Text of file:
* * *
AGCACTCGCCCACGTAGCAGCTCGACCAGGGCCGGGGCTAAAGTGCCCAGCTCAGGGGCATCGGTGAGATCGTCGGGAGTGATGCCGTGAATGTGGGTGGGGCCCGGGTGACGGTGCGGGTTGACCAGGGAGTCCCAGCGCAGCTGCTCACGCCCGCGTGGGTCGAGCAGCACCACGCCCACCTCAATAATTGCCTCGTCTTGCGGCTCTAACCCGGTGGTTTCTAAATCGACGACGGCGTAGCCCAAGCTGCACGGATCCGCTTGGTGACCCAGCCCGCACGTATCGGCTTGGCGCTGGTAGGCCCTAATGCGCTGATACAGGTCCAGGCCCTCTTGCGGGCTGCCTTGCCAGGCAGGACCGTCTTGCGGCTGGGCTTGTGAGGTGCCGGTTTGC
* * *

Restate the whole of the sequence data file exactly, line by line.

AGCACTCGCCCACGTAGCAGCTCGACCAGGGCCGGGGCTAAAGTGCCCAGCTCAGGGGCATCGGTGAGATCGTCGGGAGTGATGCCGTGAATGTGGGTGGGGCCCGGGTGACGGTGCGGGTTGACCAGGGAGTCCCAGCGCAGCTGCTCACGCCCGCGTGGGTCGAGCAGCACCACGCCCACCTCAATAATTGCCTCGTCTTGCGGCTCTAACCCGGTGGTTTCTAAATCGACGACGGCGTAGCCCAAGCTGCACGGATCCGCTTGGTGACCCAGCCCGCACGTATCGGCTTGGCGCTGGTAGGCCCTAATGCGCTGATACAGGTCCAGGCCCTCTTGCGGGCTGCCTTGCCAGGCAGGACCGTCTTGCGGCTGGGCTTGTGAGGTGCCGGTTTGC